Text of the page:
Rights group calls for justice for victims of Sudan protests

Hundreds of protesters have been killed in rallies that have taken place across the country since late last year

epa07840655 Amnesty International Secretary General Kumi Naidoo (C) speaks at a press conference at the Sudanese Ministry of Information, in Khartoum, Sudan, 13 September 2019. This is the first time Amnesty International is back in khartoum since 13 years. The visit comes in the wake of the formation of a new government and a power sharing deal between the army and the opposition in August 2019, following the uprising which resulted in the ousting of the then president Omar Hassan al-Bashir  EPA/MARWAN ALI
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Rights group Amnesty International on Friday called for justice for those killed during months of protests that rocked Sudan, insisting that demonstrators had faced "disproportionate and unnecessary" violence.

Sudan has experienced unprecedentedly large rallies since December, first against the now ousted leader Omar Al Bashir and later against the generals who seized power after overthrowing him.

The protest movement says that more than 250 demonstrators were killed in the violence, including at least 127 in a crackdown on a sit-in during early June outside military headquarters in Khartoum.

"Amnesty International thanks the people of Sudan for showing us courage, for showing us resilience and for showing that we can resist injustice and violation of human rights," Amnesty International Secretary General Kumi Naidoo told reporters during a visit to Khartoum, in the first such trip by the rights group's chief to Sudan.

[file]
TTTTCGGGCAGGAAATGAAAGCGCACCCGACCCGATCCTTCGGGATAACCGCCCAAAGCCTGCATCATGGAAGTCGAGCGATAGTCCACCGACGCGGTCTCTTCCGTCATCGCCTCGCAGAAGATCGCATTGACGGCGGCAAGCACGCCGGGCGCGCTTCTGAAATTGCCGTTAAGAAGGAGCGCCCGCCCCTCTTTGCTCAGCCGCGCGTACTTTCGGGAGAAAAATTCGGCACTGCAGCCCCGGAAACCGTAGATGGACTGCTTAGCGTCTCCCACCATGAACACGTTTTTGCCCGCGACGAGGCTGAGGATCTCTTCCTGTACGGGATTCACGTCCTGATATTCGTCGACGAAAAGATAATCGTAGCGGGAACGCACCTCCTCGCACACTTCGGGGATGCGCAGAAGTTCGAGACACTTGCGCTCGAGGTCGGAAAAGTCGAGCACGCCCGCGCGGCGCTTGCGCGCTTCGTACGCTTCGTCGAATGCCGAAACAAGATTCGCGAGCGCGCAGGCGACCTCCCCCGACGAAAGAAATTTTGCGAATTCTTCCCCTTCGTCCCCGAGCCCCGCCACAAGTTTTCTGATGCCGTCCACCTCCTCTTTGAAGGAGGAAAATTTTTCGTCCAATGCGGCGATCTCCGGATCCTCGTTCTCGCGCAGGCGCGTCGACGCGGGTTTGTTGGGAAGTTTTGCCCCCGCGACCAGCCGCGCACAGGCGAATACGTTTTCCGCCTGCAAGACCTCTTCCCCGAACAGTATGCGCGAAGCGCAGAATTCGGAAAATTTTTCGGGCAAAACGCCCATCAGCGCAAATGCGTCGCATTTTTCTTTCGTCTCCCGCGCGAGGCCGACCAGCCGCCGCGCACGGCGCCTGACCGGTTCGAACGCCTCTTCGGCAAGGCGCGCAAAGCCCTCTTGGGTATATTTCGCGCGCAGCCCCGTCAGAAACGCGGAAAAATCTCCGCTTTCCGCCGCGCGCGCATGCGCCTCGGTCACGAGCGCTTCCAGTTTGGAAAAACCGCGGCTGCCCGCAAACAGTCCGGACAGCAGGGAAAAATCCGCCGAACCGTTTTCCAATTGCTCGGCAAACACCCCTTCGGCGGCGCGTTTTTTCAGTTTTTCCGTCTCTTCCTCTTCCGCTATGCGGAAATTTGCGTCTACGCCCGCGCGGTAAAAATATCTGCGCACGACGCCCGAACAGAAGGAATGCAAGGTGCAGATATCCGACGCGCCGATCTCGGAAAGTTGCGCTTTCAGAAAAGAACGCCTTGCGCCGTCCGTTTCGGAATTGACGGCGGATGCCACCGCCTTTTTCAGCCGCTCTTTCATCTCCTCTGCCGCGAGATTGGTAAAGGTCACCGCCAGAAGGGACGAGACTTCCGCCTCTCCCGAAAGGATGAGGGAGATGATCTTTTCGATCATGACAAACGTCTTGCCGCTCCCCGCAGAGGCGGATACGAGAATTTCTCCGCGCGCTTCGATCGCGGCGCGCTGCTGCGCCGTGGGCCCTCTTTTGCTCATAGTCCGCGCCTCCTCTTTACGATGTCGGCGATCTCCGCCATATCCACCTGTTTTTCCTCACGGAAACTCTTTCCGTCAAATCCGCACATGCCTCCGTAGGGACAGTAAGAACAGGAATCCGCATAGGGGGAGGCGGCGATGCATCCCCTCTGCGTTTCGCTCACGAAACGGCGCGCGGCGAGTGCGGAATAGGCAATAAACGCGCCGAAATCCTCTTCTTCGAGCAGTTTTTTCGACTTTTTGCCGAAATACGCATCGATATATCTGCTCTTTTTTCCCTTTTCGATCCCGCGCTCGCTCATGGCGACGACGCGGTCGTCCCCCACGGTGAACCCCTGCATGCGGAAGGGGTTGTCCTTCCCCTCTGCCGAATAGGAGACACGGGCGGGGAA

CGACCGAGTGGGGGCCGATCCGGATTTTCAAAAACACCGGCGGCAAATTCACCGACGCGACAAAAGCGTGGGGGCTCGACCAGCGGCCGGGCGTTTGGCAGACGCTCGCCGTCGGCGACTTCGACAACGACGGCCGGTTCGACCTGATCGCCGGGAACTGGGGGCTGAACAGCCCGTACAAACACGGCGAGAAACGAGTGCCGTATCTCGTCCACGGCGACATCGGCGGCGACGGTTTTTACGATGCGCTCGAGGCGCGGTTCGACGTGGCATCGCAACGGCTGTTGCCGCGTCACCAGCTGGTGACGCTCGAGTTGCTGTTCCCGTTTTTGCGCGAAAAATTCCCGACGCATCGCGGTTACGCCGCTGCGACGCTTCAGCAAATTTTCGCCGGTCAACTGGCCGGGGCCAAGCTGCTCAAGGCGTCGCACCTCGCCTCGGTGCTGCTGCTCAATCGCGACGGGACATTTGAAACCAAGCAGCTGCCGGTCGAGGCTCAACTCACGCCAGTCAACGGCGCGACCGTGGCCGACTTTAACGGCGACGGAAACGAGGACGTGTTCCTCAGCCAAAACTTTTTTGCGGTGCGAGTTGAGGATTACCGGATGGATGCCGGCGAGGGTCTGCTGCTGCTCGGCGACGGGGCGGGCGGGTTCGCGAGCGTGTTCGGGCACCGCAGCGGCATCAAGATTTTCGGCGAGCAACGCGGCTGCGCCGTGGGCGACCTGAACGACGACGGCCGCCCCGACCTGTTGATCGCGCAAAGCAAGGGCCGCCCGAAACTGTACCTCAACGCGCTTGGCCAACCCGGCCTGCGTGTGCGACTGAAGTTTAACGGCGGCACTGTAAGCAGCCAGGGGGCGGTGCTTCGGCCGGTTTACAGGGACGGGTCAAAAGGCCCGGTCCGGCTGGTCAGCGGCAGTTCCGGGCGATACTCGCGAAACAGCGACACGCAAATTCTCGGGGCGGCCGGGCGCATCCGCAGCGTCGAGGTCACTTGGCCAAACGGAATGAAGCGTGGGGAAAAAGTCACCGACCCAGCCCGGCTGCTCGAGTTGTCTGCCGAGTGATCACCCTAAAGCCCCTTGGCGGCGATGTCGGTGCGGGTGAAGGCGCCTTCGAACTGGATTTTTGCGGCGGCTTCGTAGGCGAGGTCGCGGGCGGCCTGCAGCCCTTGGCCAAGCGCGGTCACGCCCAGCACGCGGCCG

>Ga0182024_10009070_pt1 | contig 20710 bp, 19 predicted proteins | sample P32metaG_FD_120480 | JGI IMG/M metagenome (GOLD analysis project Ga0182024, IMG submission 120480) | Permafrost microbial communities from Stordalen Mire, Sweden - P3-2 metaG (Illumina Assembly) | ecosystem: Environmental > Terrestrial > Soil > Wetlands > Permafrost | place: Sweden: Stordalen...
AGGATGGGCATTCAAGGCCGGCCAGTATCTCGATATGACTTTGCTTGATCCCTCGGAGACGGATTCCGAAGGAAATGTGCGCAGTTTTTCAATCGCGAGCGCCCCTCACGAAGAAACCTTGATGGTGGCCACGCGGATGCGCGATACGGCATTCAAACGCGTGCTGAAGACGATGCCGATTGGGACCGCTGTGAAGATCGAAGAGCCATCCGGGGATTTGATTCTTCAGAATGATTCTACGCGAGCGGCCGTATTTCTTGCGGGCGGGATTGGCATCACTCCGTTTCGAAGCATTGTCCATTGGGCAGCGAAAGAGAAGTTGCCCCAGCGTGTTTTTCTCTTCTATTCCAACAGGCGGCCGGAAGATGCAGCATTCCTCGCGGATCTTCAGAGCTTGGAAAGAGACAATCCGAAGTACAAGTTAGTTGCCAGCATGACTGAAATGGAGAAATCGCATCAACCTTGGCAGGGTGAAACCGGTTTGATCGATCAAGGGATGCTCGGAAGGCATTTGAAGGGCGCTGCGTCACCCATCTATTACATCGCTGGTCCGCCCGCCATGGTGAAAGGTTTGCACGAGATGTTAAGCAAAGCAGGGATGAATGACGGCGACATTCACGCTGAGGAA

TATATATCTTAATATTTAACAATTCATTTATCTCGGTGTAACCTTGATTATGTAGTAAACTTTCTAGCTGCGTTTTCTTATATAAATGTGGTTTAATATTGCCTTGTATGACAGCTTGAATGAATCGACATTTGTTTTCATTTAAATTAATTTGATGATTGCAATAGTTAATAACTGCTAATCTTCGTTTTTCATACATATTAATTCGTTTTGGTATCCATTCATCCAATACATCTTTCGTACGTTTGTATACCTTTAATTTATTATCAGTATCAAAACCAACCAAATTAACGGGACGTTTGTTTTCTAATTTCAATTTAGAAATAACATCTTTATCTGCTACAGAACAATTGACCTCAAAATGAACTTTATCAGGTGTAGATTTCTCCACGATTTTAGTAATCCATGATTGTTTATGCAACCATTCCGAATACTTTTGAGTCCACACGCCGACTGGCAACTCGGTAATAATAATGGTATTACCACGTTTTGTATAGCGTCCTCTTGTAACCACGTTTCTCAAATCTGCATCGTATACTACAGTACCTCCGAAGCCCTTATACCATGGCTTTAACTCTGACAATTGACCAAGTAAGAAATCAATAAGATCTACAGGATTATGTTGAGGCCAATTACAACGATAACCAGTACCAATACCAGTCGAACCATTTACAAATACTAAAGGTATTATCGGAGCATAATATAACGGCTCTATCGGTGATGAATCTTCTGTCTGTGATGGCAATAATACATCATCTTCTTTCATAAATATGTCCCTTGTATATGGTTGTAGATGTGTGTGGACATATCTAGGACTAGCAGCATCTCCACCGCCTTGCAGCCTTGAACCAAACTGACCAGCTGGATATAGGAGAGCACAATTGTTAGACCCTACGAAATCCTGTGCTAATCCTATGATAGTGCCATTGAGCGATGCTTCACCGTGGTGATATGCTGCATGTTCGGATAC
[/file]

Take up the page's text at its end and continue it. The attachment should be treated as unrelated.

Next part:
He said the demonstrators were confronted by "disproportionate use of violence, unnecessary use of violence and provocative use of violence".

"Amnesty International will back the Sudanese people in calling on the new government to ensure that there is absolute accountability and justice" for the families of those killed.

Protests first erupted in December against the then government's decision to triple the price of bread.

They swiftly escalated into a nationwide campaign against Mr Bashir's iron-fisted rule during the last three decades.

The army ousted Mr Bashir on April 11 but protesters continued their street campaign, turning it against the military council that overthrow him.

In August, Sudan embarked on a transition to civilian rule thanks to a power-sharing deal signed between protest leaders and the generals, and a joint civilian-military ruling body was sworn in.

On Sunday, an 18-member cabinet was sworn in, the first since the ouster of Mr Bashir.